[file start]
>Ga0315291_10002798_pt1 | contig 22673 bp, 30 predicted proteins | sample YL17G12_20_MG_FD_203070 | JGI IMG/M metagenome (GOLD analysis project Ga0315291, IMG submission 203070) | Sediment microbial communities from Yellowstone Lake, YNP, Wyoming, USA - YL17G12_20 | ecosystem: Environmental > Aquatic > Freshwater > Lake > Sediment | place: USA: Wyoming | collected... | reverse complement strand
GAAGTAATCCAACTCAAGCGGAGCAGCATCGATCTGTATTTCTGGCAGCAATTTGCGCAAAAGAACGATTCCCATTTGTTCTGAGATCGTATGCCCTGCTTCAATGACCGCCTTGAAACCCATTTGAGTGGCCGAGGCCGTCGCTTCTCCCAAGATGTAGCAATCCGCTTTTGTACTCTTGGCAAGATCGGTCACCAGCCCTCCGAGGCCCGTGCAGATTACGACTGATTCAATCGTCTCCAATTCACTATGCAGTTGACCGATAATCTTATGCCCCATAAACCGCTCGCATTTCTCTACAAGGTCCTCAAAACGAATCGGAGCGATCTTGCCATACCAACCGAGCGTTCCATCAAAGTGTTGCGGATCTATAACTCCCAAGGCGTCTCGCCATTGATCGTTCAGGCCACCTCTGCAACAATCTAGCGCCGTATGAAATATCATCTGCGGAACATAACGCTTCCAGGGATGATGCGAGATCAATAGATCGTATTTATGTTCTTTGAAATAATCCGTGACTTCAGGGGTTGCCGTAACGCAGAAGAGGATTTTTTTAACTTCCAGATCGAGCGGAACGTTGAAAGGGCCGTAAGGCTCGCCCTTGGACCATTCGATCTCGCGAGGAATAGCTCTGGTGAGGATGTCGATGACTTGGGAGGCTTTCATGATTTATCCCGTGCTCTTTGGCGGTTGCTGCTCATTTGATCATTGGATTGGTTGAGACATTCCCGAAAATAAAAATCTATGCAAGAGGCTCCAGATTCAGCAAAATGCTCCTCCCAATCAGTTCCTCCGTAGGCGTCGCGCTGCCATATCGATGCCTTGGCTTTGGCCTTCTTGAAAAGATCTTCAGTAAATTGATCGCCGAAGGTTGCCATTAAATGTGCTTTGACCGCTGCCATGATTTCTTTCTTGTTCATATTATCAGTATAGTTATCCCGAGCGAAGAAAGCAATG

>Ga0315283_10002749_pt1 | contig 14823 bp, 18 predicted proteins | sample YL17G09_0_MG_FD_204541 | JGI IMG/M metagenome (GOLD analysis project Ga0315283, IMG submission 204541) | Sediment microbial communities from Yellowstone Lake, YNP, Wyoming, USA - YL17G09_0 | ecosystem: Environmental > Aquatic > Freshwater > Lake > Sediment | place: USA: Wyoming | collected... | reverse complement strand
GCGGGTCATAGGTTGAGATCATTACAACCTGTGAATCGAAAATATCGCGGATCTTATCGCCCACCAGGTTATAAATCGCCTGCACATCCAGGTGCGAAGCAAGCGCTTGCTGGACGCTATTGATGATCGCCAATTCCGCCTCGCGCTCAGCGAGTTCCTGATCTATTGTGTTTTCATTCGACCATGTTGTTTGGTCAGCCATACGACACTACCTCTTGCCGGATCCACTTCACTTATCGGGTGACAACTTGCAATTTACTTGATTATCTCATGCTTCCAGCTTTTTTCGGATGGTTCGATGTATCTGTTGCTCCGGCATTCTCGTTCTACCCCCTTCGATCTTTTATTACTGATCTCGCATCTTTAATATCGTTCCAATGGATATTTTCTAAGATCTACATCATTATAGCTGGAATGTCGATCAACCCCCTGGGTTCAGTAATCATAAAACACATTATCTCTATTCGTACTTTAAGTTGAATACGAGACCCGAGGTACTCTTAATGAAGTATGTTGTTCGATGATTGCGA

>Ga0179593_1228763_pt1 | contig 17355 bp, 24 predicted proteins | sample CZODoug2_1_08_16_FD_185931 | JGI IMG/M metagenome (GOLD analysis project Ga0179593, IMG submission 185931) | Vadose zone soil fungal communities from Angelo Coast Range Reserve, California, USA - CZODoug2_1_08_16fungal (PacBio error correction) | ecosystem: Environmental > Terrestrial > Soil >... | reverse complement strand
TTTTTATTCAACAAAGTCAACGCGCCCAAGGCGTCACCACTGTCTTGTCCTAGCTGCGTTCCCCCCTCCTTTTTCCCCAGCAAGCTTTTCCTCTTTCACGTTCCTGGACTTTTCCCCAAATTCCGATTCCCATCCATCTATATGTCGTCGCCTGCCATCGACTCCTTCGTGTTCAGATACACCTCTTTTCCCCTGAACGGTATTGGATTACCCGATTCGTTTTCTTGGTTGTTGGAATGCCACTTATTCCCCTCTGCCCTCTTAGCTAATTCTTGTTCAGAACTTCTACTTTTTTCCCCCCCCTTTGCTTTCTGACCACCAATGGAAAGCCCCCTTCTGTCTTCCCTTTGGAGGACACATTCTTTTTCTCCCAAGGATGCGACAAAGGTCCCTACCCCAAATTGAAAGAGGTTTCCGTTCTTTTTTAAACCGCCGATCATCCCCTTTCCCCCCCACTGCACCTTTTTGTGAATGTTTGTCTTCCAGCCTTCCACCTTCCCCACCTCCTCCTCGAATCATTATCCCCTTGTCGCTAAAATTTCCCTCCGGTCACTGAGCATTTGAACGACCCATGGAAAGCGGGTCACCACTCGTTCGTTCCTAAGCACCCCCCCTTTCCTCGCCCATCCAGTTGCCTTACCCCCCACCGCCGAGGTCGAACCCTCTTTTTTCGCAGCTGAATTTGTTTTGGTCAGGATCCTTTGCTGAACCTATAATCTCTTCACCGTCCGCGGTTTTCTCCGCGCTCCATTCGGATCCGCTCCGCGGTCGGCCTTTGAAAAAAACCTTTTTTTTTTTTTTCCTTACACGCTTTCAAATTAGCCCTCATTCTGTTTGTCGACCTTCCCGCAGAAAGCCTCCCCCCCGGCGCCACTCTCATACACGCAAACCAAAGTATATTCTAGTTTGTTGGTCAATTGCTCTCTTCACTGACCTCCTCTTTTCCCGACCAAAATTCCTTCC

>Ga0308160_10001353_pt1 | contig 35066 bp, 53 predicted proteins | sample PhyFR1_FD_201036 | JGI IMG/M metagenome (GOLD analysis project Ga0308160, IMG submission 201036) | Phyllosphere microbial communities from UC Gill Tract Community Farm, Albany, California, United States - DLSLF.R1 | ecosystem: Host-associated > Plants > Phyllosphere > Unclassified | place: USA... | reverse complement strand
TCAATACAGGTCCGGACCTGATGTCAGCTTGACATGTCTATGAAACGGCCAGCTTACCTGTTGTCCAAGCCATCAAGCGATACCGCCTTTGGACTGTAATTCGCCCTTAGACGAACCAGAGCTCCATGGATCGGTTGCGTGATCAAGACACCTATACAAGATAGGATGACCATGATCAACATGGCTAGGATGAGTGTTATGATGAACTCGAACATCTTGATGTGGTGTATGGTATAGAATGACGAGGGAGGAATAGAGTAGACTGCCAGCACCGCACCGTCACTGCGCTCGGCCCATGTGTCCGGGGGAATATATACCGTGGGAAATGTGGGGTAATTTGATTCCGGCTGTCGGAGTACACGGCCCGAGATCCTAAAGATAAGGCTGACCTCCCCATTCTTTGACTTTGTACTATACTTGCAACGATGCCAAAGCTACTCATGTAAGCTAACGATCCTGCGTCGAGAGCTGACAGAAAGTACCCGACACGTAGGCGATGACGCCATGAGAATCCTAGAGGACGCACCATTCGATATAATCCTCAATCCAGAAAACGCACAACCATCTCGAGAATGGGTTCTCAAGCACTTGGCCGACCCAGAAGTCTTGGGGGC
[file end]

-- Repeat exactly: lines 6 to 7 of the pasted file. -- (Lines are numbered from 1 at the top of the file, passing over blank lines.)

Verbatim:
TTTTTATTCAACAAAGTCAACGCGCCCAAGGCGTCACCACTGTCTTGTCCTAGCTGCGTTCCCCCCTCCTTTTTCCCCAGCAAGCTTTTCCTCTTTCACGTTCCTGGACTTTTCCCCAAATTCCGATTCCCATCCATCTATATGTCGTCGCCTGCCATCGACTCCTTCGTGTTCAGATACACCTCTTTTCCCCTGAACGGTATTGGATTACCCGATTCGTTTTCTTGGTTGTTGGAATGCCACTTATTCCCCTCTGCCCTCTTAGCTAATTCTTGTTCAGAACTTCTACTTTTTTCCCCCCCCTTTGCTTTCTGACCACCAATGGAAAGCCCCCTTCTGTCTTCCCTTTGGAGGACACATTCTTTTTCTCCCAAGGATGCGACAAAGGTCCCTACCCCAAATTGAAAGAGGTTTCCGTTCTTTTTTAAACCGCCGATCATCCCCTTTCCCCCCCACTGCACCTTTTTGTGAATGTTTGTCTTCCAGCCTTCCACCTTCCCCACCTCCTCCTCGAATCATTATCCCCTTGTCGCTAAAATTTCCCTCCGGTCACTGAGCATTTGAACGACCCATGGAAAGCGGGTCACCACTCGTTCGTTCCTAAGCACCCCCCCTTTCCTCGCCCATCCAGTTGCCTTACCCCCCACCGCCGAGGTCGAACCCTCTTTTTTCGCAGCTGAATTTGTTTTGGTCAGGATCCTTTGCTGAACCTATAATCTCTTCACCGTCCGCGGTTTTCTCCGCGCTCCATTCGGATCCGCTCCGCGGTCGGCCTTTGAAAAAAACCTTTTTTTTTTTTTTCCTTACACGCTTTCAAATTAGCCCTCATTCTGTTTGTCGACCTTCCCGCAGAAAGCCTCCCCCCCGGCGCCACTCTCATACACGCAAACCAAAGTATATTCTAGTTTGTTGGTCAATTGCTCTCTTCACTGACCTCCTCTTTTCCCGACCAAAATTCCTTCC

>Ga0308160_10001353_pt1 | contig 35066 bp, 53 predicted proteins | sample PhyFR1_FD_201036 | JGI IMG/M metagenome (GOLD analysis project Ga0308160, IMG submission 201036) | Phyllosphere microbial communities from UC Gill Tract Community Farm, Albany, California, United States - DLSLF.R1 | ecosystem: Host-associated > Plants > Phyllosphere > Unclassified | place: USA... | reverse complement strand